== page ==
More than six weeks after the Hamas attack, Israel’s Parliament, the Knesset, debated this Monday the possibility of extending the death penalty to the crime of terrorism.
This Monday, in the parliamentary National Security committee, the families of more than 200 hostages engaged in a heated exchange of arguments with far-right deputies, as they did not want the law to be changed now.
In history, Israel has only sentenced two prisoners to death and only one has been executed, the Nazi Adolf Eichmann, in 1962.
The death penalty is provided for crimes of treason and crimes against humanity. The Otzma Yehudit party now wants terrorist attacks like the one on October 7 to be covered as well.
The families of all those abducted by Hamas oppose the idea and have asked that the debate not take place, as they believe it will put the hostages in greater danger.
“This would mean playing mind games [do Hamas]. And in exchange we would receive photographs of our murdered loved ones, with the State of Israel and not [o Hamas] be held responsible for this,” said Yarden Gonen, whose sister Romi is among those captured.
“Do not stain your hands with my sister’s blood,” he appealed.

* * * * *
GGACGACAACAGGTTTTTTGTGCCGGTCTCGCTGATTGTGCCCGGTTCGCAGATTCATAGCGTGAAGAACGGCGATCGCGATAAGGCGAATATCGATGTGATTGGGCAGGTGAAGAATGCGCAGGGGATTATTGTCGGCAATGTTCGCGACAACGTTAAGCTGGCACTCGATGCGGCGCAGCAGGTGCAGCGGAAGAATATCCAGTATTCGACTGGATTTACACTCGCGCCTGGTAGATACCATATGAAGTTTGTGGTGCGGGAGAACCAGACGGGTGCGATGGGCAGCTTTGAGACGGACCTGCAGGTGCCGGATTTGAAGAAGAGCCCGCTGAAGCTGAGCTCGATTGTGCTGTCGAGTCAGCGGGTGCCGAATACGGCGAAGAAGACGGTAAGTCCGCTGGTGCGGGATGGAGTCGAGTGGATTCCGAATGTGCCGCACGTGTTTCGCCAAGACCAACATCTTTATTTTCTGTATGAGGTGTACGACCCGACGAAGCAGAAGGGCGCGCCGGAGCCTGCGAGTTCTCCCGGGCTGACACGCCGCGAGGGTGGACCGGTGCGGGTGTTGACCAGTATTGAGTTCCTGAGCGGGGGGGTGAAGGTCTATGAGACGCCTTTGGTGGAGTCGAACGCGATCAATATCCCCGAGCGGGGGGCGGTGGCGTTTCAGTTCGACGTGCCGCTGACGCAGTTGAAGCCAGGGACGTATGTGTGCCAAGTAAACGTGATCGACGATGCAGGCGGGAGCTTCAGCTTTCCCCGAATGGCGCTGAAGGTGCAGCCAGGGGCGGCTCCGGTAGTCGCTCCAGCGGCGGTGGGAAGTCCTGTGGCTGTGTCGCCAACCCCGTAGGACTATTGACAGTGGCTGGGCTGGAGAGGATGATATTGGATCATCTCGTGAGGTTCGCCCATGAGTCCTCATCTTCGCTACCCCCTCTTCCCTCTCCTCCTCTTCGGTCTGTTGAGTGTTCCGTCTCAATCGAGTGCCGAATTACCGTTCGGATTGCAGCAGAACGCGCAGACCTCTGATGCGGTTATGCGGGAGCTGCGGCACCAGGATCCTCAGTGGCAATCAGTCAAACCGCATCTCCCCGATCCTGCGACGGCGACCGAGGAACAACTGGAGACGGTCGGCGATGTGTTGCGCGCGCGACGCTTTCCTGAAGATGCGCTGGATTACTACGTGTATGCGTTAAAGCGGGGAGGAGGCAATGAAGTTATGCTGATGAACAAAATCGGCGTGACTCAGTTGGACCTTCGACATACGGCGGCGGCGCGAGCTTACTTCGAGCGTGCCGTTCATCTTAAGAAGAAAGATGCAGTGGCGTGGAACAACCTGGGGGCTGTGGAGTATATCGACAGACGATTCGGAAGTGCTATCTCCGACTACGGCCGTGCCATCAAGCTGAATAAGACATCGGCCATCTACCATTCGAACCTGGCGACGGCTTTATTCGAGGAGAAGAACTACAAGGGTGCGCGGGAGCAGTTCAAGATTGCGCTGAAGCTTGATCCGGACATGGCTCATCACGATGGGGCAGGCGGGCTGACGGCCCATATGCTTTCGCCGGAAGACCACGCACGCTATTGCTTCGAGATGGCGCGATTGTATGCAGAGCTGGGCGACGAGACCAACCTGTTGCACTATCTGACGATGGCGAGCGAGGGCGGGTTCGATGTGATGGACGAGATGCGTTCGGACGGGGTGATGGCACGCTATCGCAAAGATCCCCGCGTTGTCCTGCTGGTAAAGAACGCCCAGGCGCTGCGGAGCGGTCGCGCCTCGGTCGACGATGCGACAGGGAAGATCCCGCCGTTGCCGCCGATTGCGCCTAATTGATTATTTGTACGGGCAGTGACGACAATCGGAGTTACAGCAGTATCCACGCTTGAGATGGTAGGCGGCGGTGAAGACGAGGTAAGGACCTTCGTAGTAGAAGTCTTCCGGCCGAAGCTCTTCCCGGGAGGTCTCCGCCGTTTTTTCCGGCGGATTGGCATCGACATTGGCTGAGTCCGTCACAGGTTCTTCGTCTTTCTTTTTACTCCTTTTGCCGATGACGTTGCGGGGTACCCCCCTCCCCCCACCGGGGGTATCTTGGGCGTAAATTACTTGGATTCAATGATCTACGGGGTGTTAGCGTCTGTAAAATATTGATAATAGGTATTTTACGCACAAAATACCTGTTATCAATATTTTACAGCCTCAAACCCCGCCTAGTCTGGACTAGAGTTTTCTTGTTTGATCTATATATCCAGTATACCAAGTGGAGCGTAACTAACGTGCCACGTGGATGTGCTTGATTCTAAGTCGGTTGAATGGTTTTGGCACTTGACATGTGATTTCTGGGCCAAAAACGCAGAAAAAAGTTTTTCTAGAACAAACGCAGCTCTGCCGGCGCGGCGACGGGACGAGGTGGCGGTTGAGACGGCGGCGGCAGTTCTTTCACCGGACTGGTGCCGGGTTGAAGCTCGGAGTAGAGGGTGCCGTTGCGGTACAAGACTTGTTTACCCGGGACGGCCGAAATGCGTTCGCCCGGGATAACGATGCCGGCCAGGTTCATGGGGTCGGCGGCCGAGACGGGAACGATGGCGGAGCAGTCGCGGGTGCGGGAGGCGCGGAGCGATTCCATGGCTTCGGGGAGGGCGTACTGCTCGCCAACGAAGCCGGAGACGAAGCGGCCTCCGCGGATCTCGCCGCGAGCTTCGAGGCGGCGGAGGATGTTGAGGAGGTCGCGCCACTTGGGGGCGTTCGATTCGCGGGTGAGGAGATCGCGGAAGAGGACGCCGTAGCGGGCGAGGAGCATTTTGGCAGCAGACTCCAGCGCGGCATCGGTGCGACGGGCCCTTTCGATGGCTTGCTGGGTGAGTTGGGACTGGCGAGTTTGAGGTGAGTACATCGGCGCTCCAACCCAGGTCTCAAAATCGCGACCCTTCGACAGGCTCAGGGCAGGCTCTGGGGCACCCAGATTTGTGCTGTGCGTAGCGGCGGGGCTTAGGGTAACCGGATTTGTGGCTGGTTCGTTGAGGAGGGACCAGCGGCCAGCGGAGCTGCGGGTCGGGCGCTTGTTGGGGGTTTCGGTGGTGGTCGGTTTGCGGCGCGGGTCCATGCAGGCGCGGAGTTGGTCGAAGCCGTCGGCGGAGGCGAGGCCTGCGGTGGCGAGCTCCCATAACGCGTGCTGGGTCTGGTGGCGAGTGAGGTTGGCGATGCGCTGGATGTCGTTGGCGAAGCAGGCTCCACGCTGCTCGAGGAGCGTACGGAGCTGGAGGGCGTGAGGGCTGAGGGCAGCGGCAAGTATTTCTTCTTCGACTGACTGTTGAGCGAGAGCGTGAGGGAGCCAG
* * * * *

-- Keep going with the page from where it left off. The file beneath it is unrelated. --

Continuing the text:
Gil Dickmann, whose cousin is captive, stressed that “there will be time to discuss, but later.”
“Please be with us on the side of life and not death. I ask you to remove this matter from the agenda, if you have the heart and if you see us,” he said.
Even so, far-right deputies did not accept the request and even accused the families of representing Hamas rather than the State of Israel. One of these politicians told a man whose wife and daughter were missing that he did not “own the suffering,” after a long exchange of accusations.
At the start of the debate, the committee chairman stated that Hamas men could no longer be arrested.
“Israel has no obligation to continue feeding these beasts,” was the word of Zvika Fogel, a member of Otzma Yehudit, who accused the families of being manipulated by Palestinian extremists.
The extreme right proposal, which will soon be debated in plenary, does not enjoy consensus in the government coalition.
The Education Minister, who represents Likud, sided with the families of the Hamas hostages, arguing that now is not the time to hold a debate on the death penalty.